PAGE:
HISTORY OF POLITICAL THOUGHT
Learning outcomes of the course unit
Acquire a deeper and more sophisticated knowledge of the origins and the historical development of Western political thought both in ancient and modern times.
- This course will help students to understand the main themes and authors of the Western political tradition in the historical contexts where they developed.
- Students are expected to be able to analyze and interpret past and present national and international political scenarios.
- They are also supposed to elaborate an independent critical textual analysis, and to associate different authors to their political thoughts.
- By analyzing political thinkers’ thought, students will be able to clearly develop critical ideas on the main questions related to modern and contemporary politics.
Course contents summary
By focussing on the works of some of the most important Western political thinkers, the course will address the origins and development of the main concepts in ancient and modern history. This knowledge will be helpful to understand the political experiences of past epochs and of the contemporary world too. The teaching will follow two lines. On the one hand, it will discuss some of the most relevant historical events that shaped the history of political thought, from ancient times to the modern age (i.e. the crisis of the polis model in the Greek world; the civil and religious wars in the perspective of the birth of the modern State; the French Revolution and its consequences on the ideas and political institutions in the nineteenth century; WWI and the birth of mass society; totalitarianism in Europe and the liberal and social models of democracy). On the other hand, the course will address the works of some of the classic authors in the history of political thought, such as Plato's Republic, Machiavelli's Prince, Hobbes's Leviathan, Tocqueville's Democracy in America etc., including some sections of the ideological debates in the 20th century. For a more detailed (though preliminary) list of authors and key-concepts (absolutism, constitutionalism, revolution, liberalism, socialism etc.) check below in the section 'Programma esteso'. For further information and explanation concerning textbooks, office hours, seminars and tutorial activities (even on specific requests by the students) check the section 'Metodi didattici' section).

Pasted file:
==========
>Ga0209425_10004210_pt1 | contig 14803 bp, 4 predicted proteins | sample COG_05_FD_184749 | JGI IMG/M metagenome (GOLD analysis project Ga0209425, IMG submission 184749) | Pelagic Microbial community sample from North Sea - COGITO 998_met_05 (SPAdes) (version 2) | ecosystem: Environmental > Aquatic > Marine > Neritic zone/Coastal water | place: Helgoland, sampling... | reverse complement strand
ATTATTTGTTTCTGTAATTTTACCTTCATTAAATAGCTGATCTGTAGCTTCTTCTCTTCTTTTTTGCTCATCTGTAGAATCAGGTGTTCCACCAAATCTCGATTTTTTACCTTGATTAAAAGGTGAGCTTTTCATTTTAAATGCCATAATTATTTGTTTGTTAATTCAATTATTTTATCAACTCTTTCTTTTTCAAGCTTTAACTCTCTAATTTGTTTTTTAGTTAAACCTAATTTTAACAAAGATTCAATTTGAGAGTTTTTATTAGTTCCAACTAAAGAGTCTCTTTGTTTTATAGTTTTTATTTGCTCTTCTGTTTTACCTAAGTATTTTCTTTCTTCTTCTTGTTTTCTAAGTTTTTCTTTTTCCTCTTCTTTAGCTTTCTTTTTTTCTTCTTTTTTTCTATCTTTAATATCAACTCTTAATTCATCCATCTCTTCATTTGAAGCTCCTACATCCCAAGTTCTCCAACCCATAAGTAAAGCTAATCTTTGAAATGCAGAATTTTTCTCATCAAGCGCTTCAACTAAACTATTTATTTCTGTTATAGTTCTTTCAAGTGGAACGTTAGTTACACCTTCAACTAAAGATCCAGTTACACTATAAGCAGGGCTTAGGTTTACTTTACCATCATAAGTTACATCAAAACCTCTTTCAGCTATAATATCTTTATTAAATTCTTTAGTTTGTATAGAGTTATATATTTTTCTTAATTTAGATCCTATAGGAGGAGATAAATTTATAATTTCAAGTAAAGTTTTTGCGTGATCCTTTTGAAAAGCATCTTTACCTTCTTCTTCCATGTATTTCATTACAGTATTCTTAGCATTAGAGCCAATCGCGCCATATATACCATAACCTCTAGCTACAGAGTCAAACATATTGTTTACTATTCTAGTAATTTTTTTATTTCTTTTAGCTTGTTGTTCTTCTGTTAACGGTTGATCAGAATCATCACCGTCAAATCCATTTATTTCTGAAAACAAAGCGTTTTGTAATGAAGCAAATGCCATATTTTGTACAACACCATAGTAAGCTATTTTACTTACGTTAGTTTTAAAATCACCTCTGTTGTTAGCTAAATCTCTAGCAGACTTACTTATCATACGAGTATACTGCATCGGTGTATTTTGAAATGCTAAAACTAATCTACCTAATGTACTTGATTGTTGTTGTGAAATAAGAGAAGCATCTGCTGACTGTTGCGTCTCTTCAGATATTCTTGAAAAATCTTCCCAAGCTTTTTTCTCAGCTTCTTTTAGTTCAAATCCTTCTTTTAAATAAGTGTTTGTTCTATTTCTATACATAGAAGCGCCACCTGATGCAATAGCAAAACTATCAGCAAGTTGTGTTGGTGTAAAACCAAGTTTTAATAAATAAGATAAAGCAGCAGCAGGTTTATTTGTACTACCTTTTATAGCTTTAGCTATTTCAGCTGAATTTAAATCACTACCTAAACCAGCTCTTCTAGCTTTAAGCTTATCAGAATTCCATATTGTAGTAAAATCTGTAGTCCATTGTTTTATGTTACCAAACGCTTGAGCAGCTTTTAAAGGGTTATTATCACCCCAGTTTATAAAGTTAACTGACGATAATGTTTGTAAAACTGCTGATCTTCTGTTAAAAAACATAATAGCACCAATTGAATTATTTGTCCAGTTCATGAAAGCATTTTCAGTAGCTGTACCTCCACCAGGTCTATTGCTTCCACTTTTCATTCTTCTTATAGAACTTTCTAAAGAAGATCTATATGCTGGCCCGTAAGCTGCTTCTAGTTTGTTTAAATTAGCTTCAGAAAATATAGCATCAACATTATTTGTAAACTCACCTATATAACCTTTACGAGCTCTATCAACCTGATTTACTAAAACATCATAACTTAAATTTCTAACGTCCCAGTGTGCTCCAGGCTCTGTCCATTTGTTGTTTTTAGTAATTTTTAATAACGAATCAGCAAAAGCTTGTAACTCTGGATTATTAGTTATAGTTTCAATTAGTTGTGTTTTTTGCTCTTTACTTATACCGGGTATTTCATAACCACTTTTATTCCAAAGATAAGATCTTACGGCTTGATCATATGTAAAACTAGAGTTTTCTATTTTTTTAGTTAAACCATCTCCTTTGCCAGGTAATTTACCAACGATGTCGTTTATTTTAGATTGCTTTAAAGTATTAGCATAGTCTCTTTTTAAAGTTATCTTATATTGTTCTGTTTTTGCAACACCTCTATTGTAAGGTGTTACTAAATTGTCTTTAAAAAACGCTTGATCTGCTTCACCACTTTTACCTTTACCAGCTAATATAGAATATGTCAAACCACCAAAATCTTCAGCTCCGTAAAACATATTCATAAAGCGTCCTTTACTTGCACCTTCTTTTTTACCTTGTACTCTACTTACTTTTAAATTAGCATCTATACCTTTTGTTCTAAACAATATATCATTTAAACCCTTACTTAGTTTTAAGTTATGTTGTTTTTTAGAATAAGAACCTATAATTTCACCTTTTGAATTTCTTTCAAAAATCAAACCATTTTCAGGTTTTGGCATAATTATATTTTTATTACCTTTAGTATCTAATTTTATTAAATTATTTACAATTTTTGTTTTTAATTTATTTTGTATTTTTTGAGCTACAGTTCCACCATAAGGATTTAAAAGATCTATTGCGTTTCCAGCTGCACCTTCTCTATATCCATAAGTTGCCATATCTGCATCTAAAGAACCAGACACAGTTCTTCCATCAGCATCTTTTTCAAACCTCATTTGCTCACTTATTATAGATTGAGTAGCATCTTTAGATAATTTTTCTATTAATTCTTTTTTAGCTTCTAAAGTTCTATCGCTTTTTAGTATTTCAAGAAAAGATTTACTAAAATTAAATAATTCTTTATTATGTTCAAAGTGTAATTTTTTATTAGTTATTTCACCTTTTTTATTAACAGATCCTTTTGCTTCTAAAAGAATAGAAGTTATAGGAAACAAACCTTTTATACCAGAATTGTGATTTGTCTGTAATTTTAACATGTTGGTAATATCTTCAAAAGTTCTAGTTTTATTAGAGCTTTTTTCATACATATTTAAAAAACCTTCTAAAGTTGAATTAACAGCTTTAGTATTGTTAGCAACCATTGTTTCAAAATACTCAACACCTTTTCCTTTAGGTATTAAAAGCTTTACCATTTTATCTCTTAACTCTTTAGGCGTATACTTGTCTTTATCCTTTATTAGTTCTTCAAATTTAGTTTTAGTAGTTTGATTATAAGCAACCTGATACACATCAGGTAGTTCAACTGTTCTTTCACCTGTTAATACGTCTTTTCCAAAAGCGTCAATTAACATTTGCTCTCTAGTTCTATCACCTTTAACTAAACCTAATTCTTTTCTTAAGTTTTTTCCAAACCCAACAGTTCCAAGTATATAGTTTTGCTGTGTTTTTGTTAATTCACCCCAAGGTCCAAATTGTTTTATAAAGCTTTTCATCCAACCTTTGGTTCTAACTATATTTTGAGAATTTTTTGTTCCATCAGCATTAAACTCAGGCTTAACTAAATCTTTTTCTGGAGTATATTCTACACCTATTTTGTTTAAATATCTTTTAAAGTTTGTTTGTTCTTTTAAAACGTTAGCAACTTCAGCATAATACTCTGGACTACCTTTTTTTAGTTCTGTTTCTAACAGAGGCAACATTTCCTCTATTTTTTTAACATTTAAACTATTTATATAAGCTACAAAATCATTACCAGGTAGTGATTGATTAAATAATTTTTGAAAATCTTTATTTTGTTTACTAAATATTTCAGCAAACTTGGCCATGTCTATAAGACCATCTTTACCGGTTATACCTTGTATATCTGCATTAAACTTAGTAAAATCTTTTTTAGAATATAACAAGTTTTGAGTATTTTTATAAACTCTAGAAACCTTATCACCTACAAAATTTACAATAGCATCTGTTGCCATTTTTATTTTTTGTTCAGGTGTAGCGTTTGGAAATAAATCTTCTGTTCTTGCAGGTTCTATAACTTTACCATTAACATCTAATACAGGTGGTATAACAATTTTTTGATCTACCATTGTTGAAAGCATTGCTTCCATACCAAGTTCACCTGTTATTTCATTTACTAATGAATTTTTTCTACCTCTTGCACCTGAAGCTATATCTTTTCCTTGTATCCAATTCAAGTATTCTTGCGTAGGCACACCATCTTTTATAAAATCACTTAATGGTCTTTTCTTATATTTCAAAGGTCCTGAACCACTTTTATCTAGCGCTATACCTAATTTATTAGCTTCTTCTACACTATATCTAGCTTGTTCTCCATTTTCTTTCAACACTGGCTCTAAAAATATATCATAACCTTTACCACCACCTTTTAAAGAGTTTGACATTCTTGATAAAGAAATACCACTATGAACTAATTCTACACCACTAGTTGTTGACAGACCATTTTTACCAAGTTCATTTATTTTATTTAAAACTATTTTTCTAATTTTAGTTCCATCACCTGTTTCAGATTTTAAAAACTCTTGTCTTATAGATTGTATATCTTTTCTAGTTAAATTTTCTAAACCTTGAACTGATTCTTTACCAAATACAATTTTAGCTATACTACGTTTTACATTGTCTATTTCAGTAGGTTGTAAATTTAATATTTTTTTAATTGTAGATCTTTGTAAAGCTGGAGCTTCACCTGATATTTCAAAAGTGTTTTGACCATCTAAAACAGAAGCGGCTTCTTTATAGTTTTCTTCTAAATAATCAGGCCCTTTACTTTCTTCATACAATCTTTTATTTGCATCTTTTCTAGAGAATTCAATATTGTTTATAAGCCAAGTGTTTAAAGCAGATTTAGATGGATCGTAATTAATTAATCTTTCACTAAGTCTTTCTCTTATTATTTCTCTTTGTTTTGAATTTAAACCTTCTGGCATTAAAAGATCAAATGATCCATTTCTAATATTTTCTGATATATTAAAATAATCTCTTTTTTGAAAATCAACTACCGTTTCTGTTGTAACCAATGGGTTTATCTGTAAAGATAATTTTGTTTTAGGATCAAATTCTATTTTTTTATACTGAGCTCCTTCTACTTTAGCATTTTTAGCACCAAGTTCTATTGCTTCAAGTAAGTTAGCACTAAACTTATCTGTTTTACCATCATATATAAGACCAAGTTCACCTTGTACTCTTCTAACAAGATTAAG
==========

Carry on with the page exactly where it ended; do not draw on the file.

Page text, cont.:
The origins of political thought in ancient Greece; the political thought of the main Greek philosphers: Socrates, Plato, Aristotle; political thought and law in the Roman Republic; Roman thought: Polybius and Cicero; the coming of Christianity: Augustine and Aquinas; Machiavelli; State and sovereignty: Bodin; State of nature, civil society, authority and liberty in Hobbes; Locke’s political thought; Constitution, powers and liberty in Montesquieu; liberty and equality in Rousseau; David Hume; Adam Smith; the American Revolution and “the Federalist”; representation, parties and revolution in Burke; Kant’s political thought; liberalism: B. Constant; democracy and liberty in Tocqueville; socialist currents in the early 19th century and the communist doctrine of K. Marx; liberty and representation in John Stuart Mill; twentieth century political thought: the elitist school (Mosca, Pareto, Michels); Carl Schmitt; Max Weber; totalitarianism.
L.M. Bassani, A. Mingardi, Dalla Polis allo Stato. Introduzione alla Storia del pensiero politico, Giappichelli, Torino 2017 up to page 287.
J.-J. Chevallier, Le grandi opere del pensiero politico, il Mulino, Bologna 1998 (ten chapters by students' choice out of sixteen).
Suggested readings: J.-J. Rousseau, Discourse on the Origin and Basis of Inequality Among Men, any edition.
No difference between attending and not attending students. However, attending students will be allowed to face topics specifically dealt with during the course: for the a.a. 2018/19 "The political thought of J.-J. Rousseau from the 'Discourses' to the
Students can make proposals for minor group seminarial discussions focused on the analysis of texts (even in the original version). The relationship between the text and the historical context (by stressing the several institutional, socio-economic and philosophical features) is one of the most prominent aims of this optional teaching activity.
During lectures visual instruments (e.g. instance slides, PPT) are not normally used but constant reference is made to visual sources, which can be easily found online. Students are warmly invited to make use of these suggestions.
Assessment methods and criteria
During the exam students should take into consideration:
a) Mastery of basic elements, factual as well conceptual, concerning the course.
b) Assurance in relating authors and works to their historical context.
c) Use of a correct and accurate language.
d) A critical (not simply mnemonic) attitude will be greatly appreciated.
Students particularly interested in the course, especially those who are thinking to write a thesis in the field, but unable to attend, can directly get in touch with the professor.